Well that was just a magical accident because we did not have time to get together and study each other's movements but I had played Michael's father in a movie called Snow Angels by David Gordon Green about 10 years ago. I was able to see an episode that he was in before I appeared but it just sort of happened organically in a really good way a lot of people give us a lot more credit for our research [and behavior] than we deserve.
Nicky covers a wide emotional range in this episode; does that make the role more appealing for an actor?
Oh yeah, I think one of the things that was the most exciting for me and I'd not been asked to do [that kind of character] before but there was a wonderful inner turmoil and conflict of Nicky. Wanting to be left alone and afraid of being left alone, reaching out and then pulling back, being curious and just wishing [the family would] leave. Then seeing part of myself in Kevin, you know, Kevin seeing that in me and it was just so rich I couldn't believe how complex and how much there was to work with with this character.
Your character finally meets Rebecca in this episode. How was it filming those emotional moments with Mandy Moore?
It was easy and I don't mean that in a facile way. She's so present and empathetic and the way she looks at you, it breaks your heart when I hurt her with what I said about her son. And then in such a way that it felt very natural to be motivated to try and explain myself later as best I could. We kind of nailed it really quickly and I was really looking forward to that scene in particular, I've never filmed with Mandy, she's just a dream to work with.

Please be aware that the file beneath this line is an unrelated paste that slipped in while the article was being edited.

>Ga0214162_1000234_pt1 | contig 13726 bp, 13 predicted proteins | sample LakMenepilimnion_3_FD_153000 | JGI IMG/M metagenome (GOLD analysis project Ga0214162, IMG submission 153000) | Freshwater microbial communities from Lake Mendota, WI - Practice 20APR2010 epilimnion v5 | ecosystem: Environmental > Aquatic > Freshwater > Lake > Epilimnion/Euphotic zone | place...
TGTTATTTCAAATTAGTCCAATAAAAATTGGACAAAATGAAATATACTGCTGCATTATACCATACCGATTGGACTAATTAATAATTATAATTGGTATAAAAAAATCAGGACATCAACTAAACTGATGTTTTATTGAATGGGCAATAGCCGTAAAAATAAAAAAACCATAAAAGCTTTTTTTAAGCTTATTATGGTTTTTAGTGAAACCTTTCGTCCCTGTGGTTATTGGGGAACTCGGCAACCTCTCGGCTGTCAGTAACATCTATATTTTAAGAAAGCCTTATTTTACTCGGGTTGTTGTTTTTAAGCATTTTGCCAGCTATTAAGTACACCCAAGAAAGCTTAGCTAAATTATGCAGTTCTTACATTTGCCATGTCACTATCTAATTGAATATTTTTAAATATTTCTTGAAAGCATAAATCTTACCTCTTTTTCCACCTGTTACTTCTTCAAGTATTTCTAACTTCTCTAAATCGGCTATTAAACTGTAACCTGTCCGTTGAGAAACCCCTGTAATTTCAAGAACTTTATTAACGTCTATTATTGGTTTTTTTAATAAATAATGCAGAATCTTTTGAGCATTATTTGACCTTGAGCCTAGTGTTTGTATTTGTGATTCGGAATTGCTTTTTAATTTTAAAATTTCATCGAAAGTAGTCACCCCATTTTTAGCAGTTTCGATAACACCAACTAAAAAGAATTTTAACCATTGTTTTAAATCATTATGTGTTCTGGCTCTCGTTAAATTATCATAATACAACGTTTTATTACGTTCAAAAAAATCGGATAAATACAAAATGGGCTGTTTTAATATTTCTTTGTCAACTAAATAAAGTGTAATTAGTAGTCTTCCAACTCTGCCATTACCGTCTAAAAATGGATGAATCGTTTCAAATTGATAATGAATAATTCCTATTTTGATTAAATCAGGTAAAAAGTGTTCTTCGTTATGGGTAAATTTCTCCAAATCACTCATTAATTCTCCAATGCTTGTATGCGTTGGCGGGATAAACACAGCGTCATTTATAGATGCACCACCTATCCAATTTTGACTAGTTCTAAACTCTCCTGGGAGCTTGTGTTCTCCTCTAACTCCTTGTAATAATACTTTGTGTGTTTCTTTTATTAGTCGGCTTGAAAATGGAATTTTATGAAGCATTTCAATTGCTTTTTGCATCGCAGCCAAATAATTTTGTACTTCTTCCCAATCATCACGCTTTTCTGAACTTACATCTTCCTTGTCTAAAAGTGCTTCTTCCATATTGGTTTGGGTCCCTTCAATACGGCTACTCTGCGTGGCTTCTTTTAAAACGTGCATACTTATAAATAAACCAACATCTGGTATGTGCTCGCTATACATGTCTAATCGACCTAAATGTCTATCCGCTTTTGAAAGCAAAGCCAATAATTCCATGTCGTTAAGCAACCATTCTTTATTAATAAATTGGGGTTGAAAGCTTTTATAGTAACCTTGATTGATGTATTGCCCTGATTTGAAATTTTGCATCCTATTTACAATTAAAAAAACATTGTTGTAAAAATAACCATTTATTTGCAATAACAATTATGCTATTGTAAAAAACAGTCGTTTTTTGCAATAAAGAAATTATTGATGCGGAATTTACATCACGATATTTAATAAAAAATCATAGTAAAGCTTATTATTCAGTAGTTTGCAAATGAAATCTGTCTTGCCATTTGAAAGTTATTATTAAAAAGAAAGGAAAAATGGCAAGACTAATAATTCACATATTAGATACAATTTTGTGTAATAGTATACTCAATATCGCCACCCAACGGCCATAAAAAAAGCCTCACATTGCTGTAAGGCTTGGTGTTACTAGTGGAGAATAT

Kevin tries so hard to do right by Nicky, but is driven to drink by the resistance he's being shown. Should fans be worried?
I don't know what's gonna happen, but I think anyone that relapses [is a source of worry].
What drew you to this role? Were you a fan of the show prior to being cast?
I was indeed. When I got the job, I binge watched everything all over again, so I was up to speed with what the family had been through.
Plus, find out what challenges Kevin faces for his sobriety!
Have you received any kind of fan reaction to your role? Your final moments in the first episode had plenty of people in tears.
Yeah, I was asked to log in to [Instagram] and answer questions. I mean, comments just kept coming in that were such heartfelt, deep reactions from viewers. I didn't hear from any actual veterans, or anything, but people who you know, had personal experiences with family members or with mental illness in general, and it was really powerful to elicit such powerful emotions from so many strangers.
Where would you like to see Nicky's character go next if he returns?
I would like to [return], I'd love to be a part of the fabric of the family. I have no idea what the future is though, but you know, I can tell you how Nicky would feel. After the family left, he was left feeling more alone than he did before they arrived and kind of longing to return but not knowing how to do that. But I think he's… there's so many conflicting emotions about what he wants and what he should or should not do about it.
This Is Us, Tuesdays, 9/8c, NBC